Download these printable paper dolls for hours of at-home fun. While some little ones are able to return to school and nursery, they are still not able to socialise or play normally with their friends. These printable paper dolls are an easy lockdown activity that will support the development of your child’s vocabulary and self expression, boost their fine motor skills and fire up their imagination.
What you need
- ‘Make Me’ Paper Doll templates, available to download below.
- Printer with plain white paper
- Glue stick, blue tac or any kid-friendly adhesive
- Some imagination!
How to make your dolls
- Print off the templates
- Fold between each doll and help your little one to cut them out around the edges.
- Carefully cut around each clothing template, including the tabs.
- Encourage your little one to dress up the dolls in your favourite outfits.
- Get out their colouring pens and customise the dolls and their clothing!
Try our 4 favourite paper doll activities to inspire your creative play
1. ‘Make Me’ as a paper doll
Invite your little one to ‘Make Me’ with a doll that looks like them or their best friend. Cut out and try on different outfits and discuss different options and combinations together. Name the dolls and act out playing all together while they’re unable to play in real life with their little friends.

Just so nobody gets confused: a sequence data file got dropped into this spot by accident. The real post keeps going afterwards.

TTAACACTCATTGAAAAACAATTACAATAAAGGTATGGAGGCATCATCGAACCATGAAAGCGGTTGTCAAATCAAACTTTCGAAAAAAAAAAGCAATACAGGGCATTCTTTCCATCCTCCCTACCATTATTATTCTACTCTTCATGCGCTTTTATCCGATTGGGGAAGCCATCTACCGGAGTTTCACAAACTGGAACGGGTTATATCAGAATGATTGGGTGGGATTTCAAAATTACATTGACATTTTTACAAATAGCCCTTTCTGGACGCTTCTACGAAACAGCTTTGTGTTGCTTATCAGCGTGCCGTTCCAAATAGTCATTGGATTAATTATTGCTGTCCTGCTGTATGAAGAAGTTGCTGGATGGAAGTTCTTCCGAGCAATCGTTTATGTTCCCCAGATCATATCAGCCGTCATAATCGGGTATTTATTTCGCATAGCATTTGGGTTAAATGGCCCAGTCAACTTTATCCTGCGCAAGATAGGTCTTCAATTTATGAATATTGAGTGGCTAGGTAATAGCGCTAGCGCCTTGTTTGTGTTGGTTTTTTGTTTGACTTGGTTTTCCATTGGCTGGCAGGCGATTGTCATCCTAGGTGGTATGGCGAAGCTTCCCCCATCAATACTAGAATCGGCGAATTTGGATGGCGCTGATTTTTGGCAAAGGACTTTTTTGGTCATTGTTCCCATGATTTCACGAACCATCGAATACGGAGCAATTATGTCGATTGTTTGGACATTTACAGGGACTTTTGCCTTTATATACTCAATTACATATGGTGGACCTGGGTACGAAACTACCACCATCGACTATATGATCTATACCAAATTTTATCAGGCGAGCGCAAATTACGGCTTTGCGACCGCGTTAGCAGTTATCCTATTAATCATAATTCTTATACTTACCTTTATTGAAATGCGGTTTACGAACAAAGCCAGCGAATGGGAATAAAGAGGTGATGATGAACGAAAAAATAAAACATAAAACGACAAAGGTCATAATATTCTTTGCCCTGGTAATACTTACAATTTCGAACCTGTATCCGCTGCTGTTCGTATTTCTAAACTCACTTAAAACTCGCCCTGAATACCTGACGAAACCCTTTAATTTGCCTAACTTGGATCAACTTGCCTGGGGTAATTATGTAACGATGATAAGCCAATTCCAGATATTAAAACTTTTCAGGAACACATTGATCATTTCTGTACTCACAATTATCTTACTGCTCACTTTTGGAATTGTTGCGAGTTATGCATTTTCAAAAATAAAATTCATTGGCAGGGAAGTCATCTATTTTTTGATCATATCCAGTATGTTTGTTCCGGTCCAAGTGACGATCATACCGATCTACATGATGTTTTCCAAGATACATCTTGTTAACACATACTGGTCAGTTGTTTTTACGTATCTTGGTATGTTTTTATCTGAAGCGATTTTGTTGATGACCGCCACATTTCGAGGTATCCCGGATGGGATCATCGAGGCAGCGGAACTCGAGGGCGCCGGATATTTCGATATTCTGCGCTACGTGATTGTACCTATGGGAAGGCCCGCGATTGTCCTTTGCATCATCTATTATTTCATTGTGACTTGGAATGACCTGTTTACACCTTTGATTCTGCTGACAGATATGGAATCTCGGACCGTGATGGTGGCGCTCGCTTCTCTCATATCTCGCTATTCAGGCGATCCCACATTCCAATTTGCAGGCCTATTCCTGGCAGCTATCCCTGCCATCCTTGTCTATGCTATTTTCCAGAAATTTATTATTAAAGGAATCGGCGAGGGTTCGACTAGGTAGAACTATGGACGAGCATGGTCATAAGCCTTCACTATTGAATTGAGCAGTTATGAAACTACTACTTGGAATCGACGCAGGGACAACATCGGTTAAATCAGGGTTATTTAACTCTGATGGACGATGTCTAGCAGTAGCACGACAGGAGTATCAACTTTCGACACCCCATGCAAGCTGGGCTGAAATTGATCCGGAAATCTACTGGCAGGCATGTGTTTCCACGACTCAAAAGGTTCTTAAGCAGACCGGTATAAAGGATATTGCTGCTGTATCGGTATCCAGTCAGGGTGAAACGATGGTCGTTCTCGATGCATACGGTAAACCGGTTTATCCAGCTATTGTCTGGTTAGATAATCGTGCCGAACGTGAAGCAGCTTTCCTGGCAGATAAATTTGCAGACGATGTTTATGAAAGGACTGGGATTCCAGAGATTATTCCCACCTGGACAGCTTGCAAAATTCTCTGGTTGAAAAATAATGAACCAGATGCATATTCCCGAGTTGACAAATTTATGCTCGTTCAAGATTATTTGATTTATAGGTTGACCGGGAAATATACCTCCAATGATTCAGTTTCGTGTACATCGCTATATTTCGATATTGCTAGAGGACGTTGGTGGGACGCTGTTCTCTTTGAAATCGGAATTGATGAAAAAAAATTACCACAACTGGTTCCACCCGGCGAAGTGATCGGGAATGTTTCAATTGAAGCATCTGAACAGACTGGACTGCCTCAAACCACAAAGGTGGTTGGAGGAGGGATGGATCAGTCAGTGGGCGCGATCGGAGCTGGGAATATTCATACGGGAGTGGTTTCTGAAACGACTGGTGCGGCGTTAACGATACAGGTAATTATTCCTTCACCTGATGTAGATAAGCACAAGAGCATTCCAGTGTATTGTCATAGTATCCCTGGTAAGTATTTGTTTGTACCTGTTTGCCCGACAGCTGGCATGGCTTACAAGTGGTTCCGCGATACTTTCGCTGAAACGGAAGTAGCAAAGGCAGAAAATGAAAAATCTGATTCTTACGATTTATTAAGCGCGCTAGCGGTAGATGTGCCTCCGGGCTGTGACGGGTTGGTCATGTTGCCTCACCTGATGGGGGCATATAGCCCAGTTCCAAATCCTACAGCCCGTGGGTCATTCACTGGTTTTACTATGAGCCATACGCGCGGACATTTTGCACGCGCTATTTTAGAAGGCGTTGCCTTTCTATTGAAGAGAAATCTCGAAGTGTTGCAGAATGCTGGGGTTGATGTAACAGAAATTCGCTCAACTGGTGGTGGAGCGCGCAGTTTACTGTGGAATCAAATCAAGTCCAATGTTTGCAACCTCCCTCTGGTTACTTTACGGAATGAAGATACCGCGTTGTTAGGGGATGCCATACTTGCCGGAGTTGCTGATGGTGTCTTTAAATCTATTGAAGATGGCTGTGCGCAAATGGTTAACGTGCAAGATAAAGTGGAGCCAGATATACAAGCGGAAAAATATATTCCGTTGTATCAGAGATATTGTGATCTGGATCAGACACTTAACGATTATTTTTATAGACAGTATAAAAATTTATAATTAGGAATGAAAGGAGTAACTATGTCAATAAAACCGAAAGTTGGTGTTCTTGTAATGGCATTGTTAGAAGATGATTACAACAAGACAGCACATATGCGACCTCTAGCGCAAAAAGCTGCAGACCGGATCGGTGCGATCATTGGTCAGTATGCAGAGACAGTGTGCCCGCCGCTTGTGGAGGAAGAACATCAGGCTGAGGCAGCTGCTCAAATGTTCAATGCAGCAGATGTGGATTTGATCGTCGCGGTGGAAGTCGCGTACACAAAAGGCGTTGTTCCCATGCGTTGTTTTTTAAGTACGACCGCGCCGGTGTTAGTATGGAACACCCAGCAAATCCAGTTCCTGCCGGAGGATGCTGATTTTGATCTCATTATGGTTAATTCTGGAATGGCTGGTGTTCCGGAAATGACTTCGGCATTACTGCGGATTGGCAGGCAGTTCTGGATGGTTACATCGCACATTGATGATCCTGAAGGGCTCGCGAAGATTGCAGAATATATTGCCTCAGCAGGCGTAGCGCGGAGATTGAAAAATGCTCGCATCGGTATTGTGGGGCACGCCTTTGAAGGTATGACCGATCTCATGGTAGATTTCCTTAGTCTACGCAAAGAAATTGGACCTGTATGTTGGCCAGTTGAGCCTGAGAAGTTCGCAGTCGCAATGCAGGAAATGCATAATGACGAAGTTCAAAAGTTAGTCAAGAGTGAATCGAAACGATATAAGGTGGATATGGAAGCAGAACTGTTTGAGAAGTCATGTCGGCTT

2. Play dress up
Dress their doll up for different occasions, from a birthday party to a weekly trip to the supermarket. Take the dolls out with you for your daily adventures: on a country walk, a trip to the garden centre or to (socially distanced) visit a friend. This will help your little one to keep up and further develop their social skills and to feel more engaged in their new routine.
3. Learn as you play
Use these dolls to open discussion with your little one about race and diversity. Point out the different skin tones that each doll has and how this reflects the world in which we all live. Rather than repeating the old adage that all races are equal, focus instead on appreciating the differences and normalising seeing characters, toys and media that don’t look like your child. It’s important to expose your kids to and normalise racial diversity and keep conversations about race open.
4. Make them your own
Use these printables as templates to make your own. Use another piece of paper to trace the outlines of each template and design your own. This is particularly good for slightly older children to inspire their imaginations and encourage their creative self-expression.
However you choose to use these sweet paper doll templates, don’t forget to tag us in your photos on social media so we can see how you’re making the most of playtime during lockdown.
My 1st Years